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Major Nuclear Accident before 2030


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The International Nuclear and Radiological Event Scale (INES) was introduced in 1990 by the International Atomic Energy Agency (IAEA) in order to enable prompt communication of safety-significant information in case of nuclear accidents.

The scale is intended to be logarithmic, similar to the moment magnitude scale that is used to describe the comparative magnitude of earthquakes. Each increasing level represents an accident approximately ten times more severe than the previous level.

Compared to earthquakes, where the event intensity can be quantitatively evaluated, the level of severity of a man-made disaster, such as a nuclear accident, is more subject to interpretation. Because of the difficulty of interpreting, the INES level of an incident is assigned well after the incident occurs.

The INES scale consists of eight levels, with level seven - 'Major Accidents' - being the most serious. A level seven event involves a major release of radioactive material with widespread health and environmental effects requiring implementation of planned and extended countermeasures.

To date, there have been two level seven Major Accidents: the Chernobyl disaster that began on 26 April 1986, and the Fukushima Daiichi nuclear disaster, a series of events beginning on 11 March 2011.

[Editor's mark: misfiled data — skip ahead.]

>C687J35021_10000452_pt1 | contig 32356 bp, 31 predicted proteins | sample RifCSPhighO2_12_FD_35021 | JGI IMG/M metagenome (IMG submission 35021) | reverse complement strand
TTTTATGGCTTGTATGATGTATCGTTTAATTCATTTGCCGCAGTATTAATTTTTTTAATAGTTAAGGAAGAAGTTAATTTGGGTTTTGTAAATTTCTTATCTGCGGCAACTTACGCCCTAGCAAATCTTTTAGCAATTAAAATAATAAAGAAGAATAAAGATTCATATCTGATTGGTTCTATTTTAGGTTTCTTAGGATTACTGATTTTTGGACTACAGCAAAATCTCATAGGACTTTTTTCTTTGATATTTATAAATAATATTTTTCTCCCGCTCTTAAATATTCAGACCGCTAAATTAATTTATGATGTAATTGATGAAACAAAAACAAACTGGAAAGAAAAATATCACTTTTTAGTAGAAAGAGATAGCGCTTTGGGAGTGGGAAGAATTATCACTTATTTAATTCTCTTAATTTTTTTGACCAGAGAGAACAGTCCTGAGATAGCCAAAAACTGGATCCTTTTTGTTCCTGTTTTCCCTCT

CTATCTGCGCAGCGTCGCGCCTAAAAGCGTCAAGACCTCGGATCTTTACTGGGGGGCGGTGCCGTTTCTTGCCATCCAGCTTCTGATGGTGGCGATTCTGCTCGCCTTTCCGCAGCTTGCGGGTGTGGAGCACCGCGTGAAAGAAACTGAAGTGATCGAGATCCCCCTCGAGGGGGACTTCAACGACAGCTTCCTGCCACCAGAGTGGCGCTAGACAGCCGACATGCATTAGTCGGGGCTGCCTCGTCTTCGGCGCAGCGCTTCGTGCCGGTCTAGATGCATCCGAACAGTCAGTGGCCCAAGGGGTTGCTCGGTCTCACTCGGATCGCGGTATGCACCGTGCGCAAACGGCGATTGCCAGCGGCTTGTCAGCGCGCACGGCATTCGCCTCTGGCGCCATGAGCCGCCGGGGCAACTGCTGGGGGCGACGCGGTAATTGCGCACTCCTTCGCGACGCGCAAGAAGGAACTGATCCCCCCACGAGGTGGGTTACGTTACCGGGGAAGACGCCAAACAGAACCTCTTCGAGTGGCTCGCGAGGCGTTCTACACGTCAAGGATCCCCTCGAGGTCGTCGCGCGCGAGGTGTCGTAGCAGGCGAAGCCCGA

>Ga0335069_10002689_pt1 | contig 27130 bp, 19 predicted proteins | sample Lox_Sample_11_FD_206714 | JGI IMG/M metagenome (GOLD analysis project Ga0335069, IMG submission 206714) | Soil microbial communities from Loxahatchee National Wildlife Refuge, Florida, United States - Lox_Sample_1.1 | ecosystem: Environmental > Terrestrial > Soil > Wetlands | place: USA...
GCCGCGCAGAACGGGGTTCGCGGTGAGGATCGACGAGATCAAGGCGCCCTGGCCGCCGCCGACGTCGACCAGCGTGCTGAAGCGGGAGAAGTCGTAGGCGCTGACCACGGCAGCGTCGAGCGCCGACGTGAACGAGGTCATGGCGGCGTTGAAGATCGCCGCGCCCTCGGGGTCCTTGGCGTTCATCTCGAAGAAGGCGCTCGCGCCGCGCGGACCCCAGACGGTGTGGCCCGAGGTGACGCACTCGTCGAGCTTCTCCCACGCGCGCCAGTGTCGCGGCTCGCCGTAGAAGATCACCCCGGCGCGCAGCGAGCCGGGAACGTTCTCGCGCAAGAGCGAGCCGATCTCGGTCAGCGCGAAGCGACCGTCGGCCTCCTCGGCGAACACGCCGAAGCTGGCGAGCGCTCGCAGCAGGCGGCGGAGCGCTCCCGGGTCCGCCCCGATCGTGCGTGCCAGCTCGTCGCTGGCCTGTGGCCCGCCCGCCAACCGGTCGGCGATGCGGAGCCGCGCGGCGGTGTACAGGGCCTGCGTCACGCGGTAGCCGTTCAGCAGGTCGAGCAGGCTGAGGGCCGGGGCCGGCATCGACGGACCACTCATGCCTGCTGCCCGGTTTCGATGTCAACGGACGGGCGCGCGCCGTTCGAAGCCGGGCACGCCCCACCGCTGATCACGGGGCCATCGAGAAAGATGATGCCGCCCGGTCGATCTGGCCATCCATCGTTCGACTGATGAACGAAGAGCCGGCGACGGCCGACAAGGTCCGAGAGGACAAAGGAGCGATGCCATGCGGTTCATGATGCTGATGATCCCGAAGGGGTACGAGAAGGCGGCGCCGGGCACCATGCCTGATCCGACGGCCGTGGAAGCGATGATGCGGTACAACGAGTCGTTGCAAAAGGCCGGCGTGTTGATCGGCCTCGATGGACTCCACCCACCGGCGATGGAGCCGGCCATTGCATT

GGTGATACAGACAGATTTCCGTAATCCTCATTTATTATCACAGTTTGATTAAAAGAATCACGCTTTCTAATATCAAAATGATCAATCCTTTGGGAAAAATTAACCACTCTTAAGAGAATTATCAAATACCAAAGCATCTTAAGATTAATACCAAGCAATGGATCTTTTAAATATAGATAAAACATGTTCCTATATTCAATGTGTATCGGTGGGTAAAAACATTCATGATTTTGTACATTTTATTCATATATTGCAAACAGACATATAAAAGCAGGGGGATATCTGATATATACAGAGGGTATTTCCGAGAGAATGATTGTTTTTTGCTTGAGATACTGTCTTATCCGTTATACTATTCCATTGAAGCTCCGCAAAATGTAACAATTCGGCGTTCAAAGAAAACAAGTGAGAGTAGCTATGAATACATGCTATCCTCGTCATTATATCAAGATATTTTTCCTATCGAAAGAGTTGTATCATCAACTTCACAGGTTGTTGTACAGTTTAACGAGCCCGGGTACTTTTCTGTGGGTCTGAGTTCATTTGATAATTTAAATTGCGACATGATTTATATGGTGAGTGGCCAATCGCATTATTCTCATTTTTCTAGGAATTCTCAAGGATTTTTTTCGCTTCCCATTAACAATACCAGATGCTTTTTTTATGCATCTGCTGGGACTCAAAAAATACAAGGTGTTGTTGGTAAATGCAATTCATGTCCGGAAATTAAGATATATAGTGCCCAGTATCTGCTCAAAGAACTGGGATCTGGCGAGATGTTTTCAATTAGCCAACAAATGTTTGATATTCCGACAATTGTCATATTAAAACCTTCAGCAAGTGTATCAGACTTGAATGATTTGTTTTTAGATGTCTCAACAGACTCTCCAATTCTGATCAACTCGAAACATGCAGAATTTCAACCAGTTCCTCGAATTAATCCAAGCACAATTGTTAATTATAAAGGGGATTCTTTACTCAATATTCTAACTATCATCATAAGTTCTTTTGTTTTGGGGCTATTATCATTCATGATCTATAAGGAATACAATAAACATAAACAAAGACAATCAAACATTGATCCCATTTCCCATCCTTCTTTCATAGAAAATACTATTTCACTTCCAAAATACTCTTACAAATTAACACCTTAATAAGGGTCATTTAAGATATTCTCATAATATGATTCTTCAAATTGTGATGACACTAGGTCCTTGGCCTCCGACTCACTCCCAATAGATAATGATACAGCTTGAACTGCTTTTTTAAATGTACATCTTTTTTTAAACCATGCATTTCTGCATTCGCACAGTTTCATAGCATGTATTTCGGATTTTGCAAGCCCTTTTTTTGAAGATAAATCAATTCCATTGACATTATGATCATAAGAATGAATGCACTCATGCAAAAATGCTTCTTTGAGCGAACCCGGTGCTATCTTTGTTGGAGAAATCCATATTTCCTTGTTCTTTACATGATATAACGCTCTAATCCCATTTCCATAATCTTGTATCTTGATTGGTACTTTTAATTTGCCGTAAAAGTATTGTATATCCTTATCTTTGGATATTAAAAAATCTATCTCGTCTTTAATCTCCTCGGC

As INES ratings are not assigned by a central body, high-profile nuclear incidents are sometimes assigned INES ratings by the operator, by the formal body of the country, but also by scientific institutes, international authorities or other experts which may lead to confusion as to the actual severity.

Will there be a major nuclear accident before 2030?

This question resolves positively if an event or series of events that begins prior to 01 January 2030 is classified as a level seven Major Accident on the INES scale, with that classification being issued before 01 January 2031, by any of the following: a national nuclear regulatory authority (for example, any of the agencies featured on this list or this list), the Bulletin of the Atomic Scientists, the International Atomic Energy Agency, the Head of State or Head of Government of the country in which the incident takes place, or any Permanent Member of the United Nations Security Council.

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